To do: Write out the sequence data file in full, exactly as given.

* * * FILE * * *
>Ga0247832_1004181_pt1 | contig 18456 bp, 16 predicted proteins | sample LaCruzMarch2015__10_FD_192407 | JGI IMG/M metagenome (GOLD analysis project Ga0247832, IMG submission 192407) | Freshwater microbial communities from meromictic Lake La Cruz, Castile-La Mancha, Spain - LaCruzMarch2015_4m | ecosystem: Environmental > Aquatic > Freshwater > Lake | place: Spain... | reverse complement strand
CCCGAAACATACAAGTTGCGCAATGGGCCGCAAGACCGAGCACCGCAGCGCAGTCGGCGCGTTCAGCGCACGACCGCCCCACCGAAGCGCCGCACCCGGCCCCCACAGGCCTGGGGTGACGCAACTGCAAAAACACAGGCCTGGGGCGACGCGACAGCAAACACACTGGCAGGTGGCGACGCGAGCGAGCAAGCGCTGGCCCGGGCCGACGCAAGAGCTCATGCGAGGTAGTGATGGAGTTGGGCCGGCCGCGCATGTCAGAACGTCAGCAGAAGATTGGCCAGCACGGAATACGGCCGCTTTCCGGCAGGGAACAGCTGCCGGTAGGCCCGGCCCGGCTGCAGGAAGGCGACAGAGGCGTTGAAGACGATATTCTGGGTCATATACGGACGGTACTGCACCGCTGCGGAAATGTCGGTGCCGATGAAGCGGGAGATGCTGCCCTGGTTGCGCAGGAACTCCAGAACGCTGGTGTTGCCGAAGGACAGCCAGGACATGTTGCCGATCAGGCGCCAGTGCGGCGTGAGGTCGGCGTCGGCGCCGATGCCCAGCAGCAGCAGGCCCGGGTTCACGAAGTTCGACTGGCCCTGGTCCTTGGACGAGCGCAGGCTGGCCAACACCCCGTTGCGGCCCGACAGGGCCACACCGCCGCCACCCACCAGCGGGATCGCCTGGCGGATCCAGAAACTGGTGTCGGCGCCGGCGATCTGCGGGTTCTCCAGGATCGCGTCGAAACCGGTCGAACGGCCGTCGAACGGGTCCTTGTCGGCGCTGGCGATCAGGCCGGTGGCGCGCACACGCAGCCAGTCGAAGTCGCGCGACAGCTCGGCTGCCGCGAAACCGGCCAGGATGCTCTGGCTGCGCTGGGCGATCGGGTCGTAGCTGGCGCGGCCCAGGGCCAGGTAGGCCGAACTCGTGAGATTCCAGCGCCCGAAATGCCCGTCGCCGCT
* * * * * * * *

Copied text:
>Ga0247832_1004181_pt1 | contig 18456 bp, 16 predicted proteins | sample LaCruzMarch2015__10_FD_192407 | JGI IMG/M metagenome (GOLD analysis project Ga0247832, IMG submission 192407) | Freshwater microbial communities from meromictic Lake La Cruz, Castile-La Mancha, Spain - LaCruzMarch2015_4m | ecosystem: Environmental > Aquatic > Freshwater > Lake | place: Spain... | reverse complement strand
CCCGAAACATACAAGTTGCGCAATGGGCCGCAAGACCGAGCACCGCAGCGCAGTCGGCGCGTTCAGCGCACGACCGCCCCACCGAAGCGCCGCACCCGGCCCCCACAGGCCTGGGGTGACGCAACTGCAAAAACACAGGCCTGGGGCGACGCGACAGCAAACACACTGGCAGGTGGCGACGCGAGCGAGCAAGCGCTGGCCCGGGCCGACGCAAGAGCTCATGCGAGGTAGTGATGGAGTTGGGCCGGCCGCGCATGTCAGAACGTCAGCAGAAGATTGGCCAGCACGGAATACGGCCGCTTTCCGGCAGGGAACAGCTGCCGGTAGGCCCGGCCCGGCTGCAGGAAGGCGACAGAGGCGTTGAAGACGATATTCTGGGTCATATACGGACGGTACTGCACCGCTGCGGAAATGTCGGTGCCGATGAAGCGGGAGATGCTGCCCTGGTTGCGCAGGAACTCCAGAACGCTGGTGTTGCCGAAGGACAGCCAGGACATGTTGCCGATCAGGCGCCAGTGCGGCGTGAGGTCGGCGTCGGCGCCGATGCCCAGCAGCAGCAGGCCCGGGTTCACGAAGTTCGACTGGCCCTGGTCCTTGGACGAGCGCAGGCTGGCCAACACCCCGTTGCGGCCCGACAGGGCCACACCGCCGCCACCCACCAGCGGGATCGCCTGGCGGATCCAGAAACTGGTGTCGGCGCCGGCGATCTGCGGGTTCTCCAGGATCGCGTCGAAACCGGTCGAACGGCCGTCGAACGGGTCCTTGTCGGCGCTGGCGATCAGGCCGGTGGCGCGCACACGCAGCCAGTCGAAGTCGCGCGACAGCTCGGCTGCCGCGAAACCGGCCAGGATGCTCTGGCTGCGCTGGGCGATCGGGTCGTAGCTGGCGCGGCCCAGGGCCAGGTAGGCCGAACTCGTGAGATTCCAGCGCCCGAAATGCCCGTCGCCGCT